I relished the Occasional Postcards for wind quintet and strings which was composed in 1993. It is written for wind quintet and strings. The liner notes tell that this work has become one of Carr’s most frequently performed works: at least it was in 2001. The concept of the work is five short ‘postcards’ depicting ‘memorable occasions’ in the composer’s life. These include: ‘Through Crowded Streets’, referring to Brighton on a busy Saturday morning; ‘Bicycles in the Summer Rain’, reflecting a day spent in Kensington Gardens; back to Brighton for the self-explanatory romp of ‘The Boys on the Beach’, ‘Summer Evening’ recalling an evening in an orangery on L’Île Saint Louis in Paris and finally ‘Tuscan Diary’ which recollects a ‘seductive frisson’, the ‘brightness of Florence and the warm passion of Italy. Delightful.
My favourite work in this CD is the moody, groovy, Concerto for Two Saxophones and Orchestra dating from 1994. I have no doubt that this work would be a strong crowd pleaser at any concert that was not hidebound by excessively highbrow expectations. The work was written expressly for the present soloists Andrew Franks and Andrew Sutton. Carr has suggested a listening strategy for this work: ‘I like to think of it as a dialogue between the two solo instruments as a love affair…’ It is a good way of approaching this tempting three-movement work. Especially appealing, is the lovely second movement, ‘andante cantabile.’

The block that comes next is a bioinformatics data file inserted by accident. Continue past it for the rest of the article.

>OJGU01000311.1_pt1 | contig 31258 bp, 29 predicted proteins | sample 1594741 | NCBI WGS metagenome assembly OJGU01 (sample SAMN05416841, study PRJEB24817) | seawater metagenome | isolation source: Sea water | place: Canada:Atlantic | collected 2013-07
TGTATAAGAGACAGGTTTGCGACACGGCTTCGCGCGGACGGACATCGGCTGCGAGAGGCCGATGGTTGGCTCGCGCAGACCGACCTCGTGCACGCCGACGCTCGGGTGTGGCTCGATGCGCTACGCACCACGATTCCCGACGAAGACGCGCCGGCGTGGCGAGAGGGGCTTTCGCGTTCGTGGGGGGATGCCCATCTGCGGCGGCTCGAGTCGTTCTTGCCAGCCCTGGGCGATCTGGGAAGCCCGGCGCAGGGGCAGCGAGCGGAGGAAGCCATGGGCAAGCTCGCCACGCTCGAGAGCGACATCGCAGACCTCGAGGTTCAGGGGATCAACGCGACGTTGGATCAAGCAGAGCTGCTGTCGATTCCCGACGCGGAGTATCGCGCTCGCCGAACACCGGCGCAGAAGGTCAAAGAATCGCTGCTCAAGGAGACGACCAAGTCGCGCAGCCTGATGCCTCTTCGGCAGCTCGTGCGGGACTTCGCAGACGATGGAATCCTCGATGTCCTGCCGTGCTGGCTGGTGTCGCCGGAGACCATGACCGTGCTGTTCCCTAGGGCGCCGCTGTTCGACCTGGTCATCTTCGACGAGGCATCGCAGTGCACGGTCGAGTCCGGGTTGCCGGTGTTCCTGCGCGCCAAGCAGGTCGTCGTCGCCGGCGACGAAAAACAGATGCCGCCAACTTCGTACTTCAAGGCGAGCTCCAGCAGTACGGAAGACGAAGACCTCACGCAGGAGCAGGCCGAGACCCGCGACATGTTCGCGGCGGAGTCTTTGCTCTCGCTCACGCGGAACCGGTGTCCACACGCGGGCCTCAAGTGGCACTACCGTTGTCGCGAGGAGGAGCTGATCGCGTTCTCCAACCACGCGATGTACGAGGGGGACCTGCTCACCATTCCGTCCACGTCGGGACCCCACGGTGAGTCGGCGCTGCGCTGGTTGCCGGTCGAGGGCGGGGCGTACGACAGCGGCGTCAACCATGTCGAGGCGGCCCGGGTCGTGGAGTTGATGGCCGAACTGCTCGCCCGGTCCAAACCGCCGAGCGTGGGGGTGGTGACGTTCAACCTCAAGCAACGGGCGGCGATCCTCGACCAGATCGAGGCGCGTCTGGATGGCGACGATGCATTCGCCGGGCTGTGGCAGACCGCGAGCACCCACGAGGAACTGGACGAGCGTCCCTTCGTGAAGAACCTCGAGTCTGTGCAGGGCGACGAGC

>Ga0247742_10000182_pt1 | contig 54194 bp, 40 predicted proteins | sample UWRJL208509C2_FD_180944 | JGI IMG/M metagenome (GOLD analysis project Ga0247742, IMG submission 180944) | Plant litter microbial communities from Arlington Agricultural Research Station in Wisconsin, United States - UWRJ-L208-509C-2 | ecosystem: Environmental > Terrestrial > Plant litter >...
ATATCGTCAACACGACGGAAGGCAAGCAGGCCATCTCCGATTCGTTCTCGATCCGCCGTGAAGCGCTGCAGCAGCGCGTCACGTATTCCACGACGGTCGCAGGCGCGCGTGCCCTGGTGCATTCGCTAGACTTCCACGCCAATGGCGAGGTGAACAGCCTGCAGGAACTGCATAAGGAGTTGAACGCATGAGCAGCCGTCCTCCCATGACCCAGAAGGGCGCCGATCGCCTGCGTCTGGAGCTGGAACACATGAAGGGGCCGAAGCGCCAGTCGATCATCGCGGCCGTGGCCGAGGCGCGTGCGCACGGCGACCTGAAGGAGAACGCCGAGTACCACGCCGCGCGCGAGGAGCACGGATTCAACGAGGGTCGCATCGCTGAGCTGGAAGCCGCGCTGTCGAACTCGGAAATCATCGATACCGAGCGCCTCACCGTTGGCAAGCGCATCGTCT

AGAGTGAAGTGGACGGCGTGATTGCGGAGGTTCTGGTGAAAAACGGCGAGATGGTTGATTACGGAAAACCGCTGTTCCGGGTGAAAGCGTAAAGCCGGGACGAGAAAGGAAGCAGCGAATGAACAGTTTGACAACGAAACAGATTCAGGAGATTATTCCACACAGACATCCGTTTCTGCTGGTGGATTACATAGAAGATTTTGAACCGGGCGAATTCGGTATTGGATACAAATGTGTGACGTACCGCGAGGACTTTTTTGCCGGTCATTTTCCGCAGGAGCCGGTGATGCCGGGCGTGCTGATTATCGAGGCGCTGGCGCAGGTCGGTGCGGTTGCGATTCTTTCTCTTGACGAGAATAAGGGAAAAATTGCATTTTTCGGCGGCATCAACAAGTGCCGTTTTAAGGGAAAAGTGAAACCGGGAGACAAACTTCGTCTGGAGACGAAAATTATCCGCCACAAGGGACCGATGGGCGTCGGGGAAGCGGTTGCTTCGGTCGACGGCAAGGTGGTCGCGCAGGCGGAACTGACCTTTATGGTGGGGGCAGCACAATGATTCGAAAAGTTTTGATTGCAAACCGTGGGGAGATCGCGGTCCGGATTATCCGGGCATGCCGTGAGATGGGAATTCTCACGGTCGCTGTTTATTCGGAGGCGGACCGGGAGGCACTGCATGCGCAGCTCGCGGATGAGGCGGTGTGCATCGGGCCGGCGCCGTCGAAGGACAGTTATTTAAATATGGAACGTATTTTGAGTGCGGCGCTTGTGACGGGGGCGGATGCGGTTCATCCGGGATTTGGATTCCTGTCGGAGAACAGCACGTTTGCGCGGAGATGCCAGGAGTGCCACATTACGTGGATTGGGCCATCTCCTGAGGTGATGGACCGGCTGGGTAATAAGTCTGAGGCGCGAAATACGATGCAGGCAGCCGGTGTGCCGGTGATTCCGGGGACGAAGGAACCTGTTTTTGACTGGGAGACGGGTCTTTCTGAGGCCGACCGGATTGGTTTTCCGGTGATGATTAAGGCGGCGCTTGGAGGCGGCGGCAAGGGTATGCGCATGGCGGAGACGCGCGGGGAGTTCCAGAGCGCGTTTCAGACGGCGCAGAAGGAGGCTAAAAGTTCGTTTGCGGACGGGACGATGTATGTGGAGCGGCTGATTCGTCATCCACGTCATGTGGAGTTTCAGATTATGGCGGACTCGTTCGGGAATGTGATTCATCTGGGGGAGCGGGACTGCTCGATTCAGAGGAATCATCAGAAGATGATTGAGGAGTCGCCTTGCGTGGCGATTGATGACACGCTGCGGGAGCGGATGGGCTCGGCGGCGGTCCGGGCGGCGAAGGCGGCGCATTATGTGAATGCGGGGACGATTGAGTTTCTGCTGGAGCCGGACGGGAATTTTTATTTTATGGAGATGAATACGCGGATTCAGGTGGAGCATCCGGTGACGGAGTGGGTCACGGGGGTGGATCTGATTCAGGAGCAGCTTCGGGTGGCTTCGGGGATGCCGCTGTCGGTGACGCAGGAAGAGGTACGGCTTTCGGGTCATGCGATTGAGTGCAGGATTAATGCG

I guess that I was a wee bit disappointed with Girl on a Beach under a Sunshade, a miniature for bassoon and orchestra. This piece was inspired by an evocative sketch made by Sir Alfred Munnings of the composer’s great aunt, Gwenneth Jones-Parry, lying on a Cornish beach sometime in 1916. A reproduction of this sketch is provided in the liner notes. This piece is not as impressionistic or languorous as I would have imagined (or liked). In fact, there are some acerbic chords that owe more to the history of the times, rather than an idyll of a beach. Despite this, it is beautifully written and allows the bassoonist full range of his talent. The main theme is beguiling. It should be in the repertoire of all bassoonists.
Collage – concerto in one movement for saxophone, piano and chamber orchestra, is a pleasant ramble for the soloist. This fifteen-minute work is conceived in two discrete sections. The first half is dominated by the saxophone, before the piano takes over at the halfway point. Paul Carr writes that ‘the solo sax sails across a sea of changing colours’: this is probably some of the most classically (modernist) contemporary music on this disc, but not unapproachably so. The second section is ‘more funky and suburban’ in its style. The work was apparently through-composed: beginning with a single idea, then adding a new one with the material continually changing rather than evolving. Hence the title ‘Collages.’ The composer relates that he rarely composes music without a formal plan. The present work really stream-of-consciousness; and none the worse for that.
Rob Barnett has described Nocturne on an American Hymn Tune as ‘chill-out’ music. I agree. There is nothing religious or po-faced about this music. It features drum kit, electric bass, piano (played by the composer) and saxophone. It is a perfect conclusion to this CD. My only complaint about this Nocturne is that it is way too short!